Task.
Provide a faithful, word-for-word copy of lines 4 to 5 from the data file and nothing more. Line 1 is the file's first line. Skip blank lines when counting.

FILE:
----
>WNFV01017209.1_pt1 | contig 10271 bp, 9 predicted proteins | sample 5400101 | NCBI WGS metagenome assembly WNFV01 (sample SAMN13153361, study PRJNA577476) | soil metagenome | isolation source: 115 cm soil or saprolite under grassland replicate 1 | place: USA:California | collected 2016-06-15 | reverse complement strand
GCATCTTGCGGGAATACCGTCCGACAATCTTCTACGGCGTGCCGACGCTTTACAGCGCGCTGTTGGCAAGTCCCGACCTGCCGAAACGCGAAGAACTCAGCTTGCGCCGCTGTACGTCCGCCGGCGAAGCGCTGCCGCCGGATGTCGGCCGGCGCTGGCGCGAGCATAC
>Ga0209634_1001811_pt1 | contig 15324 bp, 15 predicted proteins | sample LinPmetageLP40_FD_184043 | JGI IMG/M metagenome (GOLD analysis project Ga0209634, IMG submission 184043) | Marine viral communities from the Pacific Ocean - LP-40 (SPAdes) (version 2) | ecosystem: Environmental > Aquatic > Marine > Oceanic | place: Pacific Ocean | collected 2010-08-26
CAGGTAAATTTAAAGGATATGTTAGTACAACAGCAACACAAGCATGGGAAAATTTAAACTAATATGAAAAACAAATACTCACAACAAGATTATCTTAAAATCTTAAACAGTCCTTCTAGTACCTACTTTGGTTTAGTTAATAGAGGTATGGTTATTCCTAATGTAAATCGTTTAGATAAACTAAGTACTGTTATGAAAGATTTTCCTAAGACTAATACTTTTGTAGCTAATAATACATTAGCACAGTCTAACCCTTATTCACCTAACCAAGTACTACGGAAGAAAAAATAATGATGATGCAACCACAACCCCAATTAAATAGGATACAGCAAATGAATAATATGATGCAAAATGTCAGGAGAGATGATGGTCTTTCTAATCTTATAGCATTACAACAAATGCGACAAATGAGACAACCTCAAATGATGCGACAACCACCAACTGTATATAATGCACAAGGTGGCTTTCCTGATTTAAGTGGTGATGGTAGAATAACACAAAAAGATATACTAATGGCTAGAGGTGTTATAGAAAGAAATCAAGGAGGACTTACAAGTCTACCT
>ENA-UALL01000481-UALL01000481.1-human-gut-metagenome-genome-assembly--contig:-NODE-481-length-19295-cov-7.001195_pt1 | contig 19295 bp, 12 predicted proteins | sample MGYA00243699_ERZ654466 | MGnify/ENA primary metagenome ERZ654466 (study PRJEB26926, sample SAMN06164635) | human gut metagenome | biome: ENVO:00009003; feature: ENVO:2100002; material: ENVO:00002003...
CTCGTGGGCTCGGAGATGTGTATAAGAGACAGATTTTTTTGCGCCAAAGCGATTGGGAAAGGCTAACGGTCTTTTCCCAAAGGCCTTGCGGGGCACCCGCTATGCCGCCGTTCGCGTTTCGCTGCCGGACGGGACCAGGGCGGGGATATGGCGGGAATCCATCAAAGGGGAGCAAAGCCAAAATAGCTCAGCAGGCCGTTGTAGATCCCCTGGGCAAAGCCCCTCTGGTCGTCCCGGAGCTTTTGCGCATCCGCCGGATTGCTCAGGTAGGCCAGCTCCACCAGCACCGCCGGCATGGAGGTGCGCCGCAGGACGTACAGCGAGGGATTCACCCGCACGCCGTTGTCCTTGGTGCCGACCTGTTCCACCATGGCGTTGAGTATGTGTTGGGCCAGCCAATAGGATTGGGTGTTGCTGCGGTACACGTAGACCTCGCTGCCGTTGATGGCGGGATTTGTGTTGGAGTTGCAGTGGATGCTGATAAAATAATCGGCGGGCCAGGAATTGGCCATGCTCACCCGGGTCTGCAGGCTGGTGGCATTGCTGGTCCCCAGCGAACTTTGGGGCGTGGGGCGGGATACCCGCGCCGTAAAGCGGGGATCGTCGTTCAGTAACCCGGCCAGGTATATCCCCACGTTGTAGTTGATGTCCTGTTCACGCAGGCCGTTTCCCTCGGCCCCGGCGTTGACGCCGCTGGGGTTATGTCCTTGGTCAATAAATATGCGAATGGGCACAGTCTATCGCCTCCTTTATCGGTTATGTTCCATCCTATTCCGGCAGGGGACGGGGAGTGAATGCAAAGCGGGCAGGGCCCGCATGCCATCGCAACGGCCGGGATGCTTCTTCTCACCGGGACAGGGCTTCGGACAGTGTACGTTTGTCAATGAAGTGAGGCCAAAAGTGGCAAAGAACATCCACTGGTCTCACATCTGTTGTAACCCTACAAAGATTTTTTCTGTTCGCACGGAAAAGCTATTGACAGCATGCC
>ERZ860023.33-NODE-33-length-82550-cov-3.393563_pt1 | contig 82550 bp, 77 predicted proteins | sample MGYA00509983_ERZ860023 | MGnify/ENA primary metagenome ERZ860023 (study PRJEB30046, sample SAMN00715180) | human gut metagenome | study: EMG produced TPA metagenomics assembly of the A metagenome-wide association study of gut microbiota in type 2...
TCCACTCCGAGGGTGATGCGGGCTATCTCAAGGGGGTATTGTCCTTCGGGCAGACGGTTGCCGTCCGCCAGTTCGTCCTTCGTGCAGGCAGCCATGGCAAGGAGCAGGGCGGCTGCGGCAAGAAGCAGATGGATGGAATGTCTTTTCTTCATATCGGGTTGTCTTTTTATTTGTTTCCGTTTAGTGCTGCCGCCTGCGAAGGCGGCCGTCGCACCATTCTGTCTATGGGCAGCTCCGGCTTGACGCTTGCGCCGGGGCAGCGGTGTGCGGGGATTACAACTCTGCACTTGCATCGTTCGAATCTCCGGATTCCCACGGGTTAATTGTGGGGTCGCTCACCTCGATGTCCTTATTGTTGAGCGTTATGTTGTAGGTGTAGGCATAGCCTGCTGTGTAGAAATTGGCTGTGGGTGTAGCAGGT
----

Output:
CAGGTAAATTTAAAGGATATGTTAGTACAACAGCAACACAAGCATGGGAAAATTTAAACTAATATGAAAAACAAATACTCACAACAAGATTATCTTAAAATCTTAAACAGTCCTTCTAGTACCTACTTTGGTTTAGTTAATAGAGGTATGGTTATTCCTAATGTAAATCGTTTAGATAAACTAAGTACTGTTATGAAAGATTTTCCTAAGACTAATACTTTTGTAGCTAATAATACATTAGCACAGTCTAACCCTTATTCACCTAACCAAGTACTACGGAAGAAAAAATAATGATGATGCAACCACAACCCCAATTAAATAGGATACAGCAAATGAATAATATGATGCAAAATGTCAGGAGAGATGATGGTCTTTCTAATCTTATAGCATTACAACAAATGCGACAAATGAGACAACCTCAAATGATGCGACAACCACCAACTGTATATAATGCACAAGGTGGCTTTCCTGATTTAAGTGGTGATGGTAGAATAACACAAAAAGATATACTAATGGCTAGAGGTGTTATAGAAAGAAATCAAGGAGGACTTACAAGTCTACCT
>ENA-UALL01000481-UALL01000481.1-human-gut-metagenome-genome-assembly--contig:-NODE-481-length-19295-cov-7.001195_pt1 | contig 19295 bp, 12 predicted proteins | sample MGYA00243699_ERZ654466 | MGnify/ENA primary metagenome ERZ654466 (study PRJEB26926, sample SAMN06164635) | human gut metagenome | biome: ENVO:00009003; feature: ENVO:2100002; material: ENVO:00002003...